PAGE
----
Weather not a factor in Raisi’s helicopter crash, says Iranian official

“There was fog on the ground but not in the air,” said the Iranian president’s chief of staff, who was on an accompanying helicopter at the time.

By Batya Jerenberg, World Israel News

Gholamhossein Esmaili, the late Iranian president’s chief of staff, told state television that weather was not a factor in Sunday’s death of President Ebrahim Raisi.

Esmaili was traveling in one of the two other helicopters in the air entourage that was making its way back from a ceremony inaugurating a dam on the border with Azerbaijan.

“The weather was clear, and completely bright and fine” when the flight began, he said.

About half an hour into their trip, Raisi’s pilot ordered the three to rise above clouds that were on their level, but after about “30 seconds, [my] pilot noticed that the main helicopter was not with us,” he said.

When the interviewer asked him if there had been fog there, as other reports had mentioned, he answered, “There was fog on the ground but not in the air where we were advancing…. However, in one small, compacted area there was a small patch of clouds above a cliff.”

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They first believed that Raisi’s helicopter had made an emergency landing for some reason, because radio contact had been lost. The president’s pilot, he added, didn’t respond to all their attempts to reach him.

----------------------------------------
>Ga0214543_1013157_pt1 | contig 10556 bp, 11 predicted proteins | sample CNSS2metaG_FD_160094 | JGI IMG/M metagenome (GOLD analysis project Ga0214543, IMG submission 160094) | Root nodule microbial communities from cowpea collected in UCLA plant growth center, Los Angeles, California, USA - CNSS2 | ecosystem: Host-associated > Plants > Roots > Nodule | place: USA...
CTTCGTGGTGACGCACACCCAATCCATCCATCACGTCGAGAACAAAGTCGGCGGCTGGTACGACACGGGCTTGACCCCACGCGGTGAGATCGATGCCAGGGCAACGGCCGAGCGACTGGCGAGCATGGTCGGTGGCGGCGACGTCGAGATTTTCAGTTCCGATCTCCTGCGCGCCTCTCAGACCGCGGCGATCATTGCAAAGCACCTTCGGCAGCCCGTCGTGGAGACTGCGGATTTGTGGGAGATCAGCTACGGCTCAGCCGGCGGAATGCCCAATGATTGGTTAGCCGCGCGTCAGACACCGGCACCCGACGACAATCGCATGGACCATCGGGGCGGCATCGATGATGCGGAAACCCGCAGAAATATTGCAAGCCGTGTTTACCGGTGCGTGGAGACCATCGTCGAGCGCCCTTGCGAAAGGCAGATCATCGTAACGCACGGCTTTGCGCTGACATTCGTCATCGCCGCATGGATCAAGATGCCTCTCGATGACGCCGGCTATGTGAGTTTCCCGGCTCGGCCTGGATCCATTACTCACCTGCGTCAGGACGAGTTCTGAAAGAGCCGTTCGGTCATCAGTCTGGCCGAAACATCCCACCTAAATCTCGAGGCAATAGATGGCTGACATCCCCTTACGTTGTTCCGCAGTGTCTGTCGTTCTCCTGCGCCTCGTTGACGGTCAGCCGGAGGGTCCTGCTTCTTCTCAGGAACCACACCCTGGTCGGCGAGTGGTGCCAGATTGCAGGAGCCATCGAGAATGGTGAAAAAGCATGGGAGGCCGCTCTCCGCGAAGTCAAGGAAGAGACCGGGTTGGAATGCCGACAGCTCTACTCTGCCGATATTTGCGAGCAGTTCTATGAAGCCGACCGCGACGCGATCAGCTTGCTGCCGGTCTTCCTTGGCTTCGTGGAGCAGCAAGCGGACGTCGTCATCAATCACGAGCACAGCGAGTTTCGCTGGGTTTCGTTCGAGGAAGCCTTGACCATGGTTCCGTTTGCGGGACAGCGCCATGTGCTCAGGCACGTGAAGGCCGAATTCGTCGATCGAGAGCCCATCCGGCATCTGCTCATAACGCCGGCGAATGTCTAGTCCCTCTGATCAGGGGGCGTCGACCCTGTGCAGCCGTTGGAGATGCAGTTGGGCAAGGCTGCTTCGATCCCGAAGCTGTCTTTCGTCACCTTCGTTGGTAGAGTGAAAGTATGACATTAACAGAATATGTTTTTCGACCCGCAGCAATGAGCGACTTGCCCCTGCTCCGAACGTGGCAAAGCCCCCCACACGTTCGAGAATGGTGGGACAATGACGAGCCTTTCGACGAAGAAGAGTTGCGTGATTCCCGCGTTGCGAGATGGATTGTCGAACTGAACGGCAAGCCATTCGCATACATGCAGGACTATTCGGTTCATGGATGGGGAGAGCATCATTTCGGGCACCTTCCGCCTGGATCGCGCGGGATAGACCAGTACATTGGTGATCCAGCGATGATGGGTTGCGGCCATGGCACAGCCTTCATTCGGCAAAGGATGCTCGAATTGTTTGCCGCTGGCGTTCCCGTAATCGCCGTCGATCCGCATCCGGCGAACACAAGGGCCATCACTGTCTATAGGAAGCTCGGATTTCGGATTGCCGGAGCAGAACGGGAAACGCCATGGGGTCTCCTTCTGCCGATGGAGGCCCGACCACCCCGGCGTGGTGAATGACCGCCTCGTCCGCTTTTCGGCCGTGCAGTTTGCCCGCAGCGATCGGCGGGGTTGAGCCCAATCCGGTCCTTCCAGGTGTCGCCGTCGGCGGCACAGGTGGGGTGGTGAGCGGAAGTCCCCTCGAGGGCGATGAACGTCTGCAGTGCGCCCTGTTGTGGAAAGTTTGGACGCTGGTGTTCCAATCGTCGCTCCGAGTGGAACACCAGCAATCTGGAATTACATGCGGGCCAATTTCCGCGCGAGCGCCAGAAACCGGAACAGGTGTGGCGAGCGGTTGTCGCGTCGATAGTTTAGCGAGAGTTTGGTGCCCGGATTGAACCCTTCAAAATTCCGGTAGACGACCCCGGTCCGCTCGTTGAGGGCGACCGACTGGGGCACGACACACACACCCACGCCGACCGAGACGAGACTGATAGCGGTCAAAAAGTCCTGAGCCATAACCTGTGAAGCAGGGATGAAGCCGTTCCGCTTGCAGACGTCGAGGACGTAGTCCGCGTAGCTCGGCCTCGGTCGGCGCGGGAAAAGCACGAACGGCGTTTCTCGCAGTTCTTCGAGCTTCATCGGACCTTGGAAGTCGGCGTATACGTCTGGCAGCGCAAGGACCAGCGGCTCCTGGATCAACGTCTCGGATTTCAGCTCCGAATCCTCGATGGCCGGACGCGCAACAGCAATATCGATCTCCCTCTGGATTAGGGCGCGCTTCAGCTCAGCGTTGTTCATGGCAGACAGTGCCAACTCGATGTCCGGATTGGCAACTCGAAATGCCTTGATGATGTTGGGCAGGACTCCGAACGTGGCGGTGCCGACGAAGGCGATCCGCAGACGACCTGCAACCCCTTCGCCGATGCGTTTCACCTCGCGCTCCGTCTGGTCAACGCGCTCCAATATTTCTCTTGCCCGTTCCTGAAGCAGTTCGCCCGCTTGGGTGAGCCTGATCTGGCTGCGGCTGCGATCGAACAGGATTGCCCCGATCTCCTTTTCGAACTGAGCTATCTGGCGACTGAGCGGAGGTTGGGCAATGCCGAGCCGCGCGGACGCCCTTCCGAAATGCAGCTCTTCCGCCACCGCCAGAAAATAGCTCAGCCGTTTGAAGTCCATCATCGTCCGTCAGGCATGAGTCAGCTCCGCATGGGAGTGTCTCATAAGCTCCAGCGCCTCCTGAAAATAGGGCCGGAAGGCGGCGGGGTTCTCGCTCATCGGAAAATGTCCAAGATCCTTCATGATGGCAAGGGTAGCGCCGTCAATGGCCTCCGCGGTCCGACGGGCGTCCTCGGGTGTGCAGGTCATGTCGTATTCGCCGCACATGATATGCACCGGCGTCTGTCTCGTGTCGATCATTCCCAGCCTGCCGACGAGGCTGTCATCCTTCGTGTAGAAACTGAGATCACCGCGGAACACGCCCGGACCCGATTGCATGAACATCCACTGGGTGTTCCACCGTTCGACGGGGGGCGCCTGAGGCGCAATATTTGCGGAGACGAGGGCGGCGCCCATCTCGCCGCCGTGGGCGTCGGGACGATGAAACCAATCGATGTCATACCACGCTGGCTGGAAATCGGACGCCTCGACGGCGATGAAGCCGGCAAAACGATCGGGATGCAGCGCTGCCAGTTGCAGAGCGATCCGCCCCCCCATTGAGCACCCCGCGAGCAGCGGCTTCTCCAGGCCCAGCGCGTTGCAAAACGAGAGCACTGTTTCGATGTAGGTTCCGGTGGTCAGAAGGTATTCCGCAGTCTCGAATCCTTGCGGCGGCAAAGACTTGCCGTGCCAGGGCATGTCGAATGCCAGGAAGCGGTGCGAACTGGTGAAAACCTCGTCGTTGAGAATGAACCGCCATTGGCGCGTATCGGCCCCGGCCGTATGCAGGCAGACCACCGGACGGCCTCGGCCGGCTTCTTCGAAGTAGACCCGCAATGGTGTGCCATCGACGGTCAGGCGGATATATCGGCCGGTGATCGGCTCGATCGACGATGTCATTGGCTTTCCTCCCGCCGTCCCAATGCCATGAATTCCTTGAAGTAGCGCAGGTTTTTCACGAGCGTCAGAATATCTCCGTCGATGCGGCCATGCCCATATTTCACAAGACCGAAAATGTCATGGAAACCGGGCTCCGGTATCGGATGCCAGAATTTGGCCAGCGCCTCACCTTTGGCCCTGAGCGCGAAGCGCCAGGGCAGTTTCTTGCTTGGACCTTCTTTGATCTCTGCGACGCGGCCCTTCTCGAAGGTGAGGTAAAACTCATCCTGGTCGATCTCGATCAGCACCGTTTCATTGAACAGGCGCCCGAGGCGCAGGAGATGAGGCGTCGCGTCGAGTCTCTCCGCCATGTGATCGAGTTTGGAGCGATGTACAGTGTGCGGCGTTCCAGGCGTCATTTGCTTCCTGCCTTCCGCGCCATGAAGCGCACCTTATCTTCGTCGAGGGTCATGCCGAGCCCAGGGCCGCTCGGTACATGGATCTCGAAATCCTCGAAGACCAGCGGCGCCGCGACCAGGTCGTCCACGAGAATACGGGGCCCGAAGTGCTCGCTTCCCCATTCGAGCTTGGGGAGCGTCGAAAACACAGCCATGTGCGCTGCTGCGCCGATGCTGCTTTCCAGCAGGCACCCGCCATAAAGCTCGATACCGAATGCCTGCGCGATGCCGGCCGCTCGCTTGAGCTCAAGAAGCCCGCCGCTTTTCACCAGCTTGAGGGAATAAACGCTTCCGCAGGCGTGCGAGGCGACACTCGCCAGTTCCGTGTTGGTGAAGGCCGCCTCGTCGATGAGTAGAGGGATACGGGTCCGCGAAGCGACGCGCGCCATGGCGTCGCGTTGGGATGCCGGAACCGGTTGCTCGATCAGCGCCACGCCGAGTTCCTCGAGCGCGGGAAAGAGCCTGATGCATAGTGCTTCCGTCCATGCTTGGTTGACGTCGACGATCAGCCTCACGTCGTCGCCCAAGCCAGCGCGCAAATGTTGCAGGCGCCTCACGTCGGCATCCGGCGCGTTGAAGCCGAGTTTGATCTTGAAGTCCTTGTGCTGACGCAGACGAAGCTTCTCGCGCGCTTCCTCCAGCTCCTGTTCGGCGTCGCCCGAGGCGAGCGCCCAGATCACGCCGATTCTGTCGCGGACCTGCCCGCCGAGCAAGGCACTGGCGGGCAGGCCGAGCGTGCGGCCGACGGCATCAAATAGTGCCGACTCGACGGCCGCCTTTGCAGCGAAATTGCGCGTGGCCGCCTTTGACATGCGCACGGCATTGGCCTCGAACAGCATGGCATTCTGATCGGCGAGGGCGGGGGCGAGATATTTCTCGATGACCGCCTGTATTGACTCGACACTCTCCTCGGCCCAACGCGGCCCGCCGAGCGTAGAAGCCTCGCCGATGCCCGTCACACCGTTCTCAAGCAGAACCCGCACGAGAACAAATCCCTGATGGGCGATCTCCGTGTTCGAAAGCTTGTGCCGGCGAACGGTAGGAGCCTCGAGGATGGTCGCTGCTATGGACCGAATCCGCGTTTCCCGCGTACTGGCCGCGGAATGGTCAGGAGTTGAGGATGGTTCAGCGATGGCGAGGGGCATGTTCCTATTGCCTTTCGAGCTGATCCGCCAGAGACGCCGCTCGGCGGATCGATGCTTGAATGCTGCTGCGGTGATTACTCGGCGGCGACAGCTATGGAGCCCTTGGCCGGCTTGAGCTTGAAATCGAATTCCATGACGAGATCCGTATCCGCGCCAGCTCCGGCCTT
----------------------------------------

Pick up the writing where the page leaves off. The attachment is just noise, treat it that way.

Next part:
According to Esmaili, another passenger, Mohammad Ali Ale-Hashem, did pick up the radio eventually and said he didn’t know how they had crashed, that he was among some trees, and was alone and injured.

His body was later recovered among the other victims.

The president’s chief of staff’s conclusion was that the victims of the crash had been “martyred,” which is a term commonly used by Islamists to refer to those who die defending their religion.

However, he also said that it had been “too risky” to search from the sky.

“Our pilot circled around the area a few times,” he noted, “but the area with the cloud patch was also invisible to us and it was too risky to enter.”

Many Iranian outlets reported on the “severe weather conditions” that were hindering rescue efforts immediately after the crash, showing footage of dozens of men scouring the mountainous area in a heavy fog while being buffeted by strong winds.

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When interviewed Monday on state media, former Iranian foreign minister Mohammad Javad Zarif charged that the U.S. was ultimately to blame for Raisi’s death “because of its sanctions that bar Iran from procuring essential aviation parts.”

The president was on a Bell 212 Twin Huey helicopter that was purchased by the Shah’s regime prior to the Iranian revolution, making it some 40 years old.

All aerial vehicles need parts replaced over time. At least one news anchor said that one line of investigation would be if the president’s helicopter had been air-worthy or not.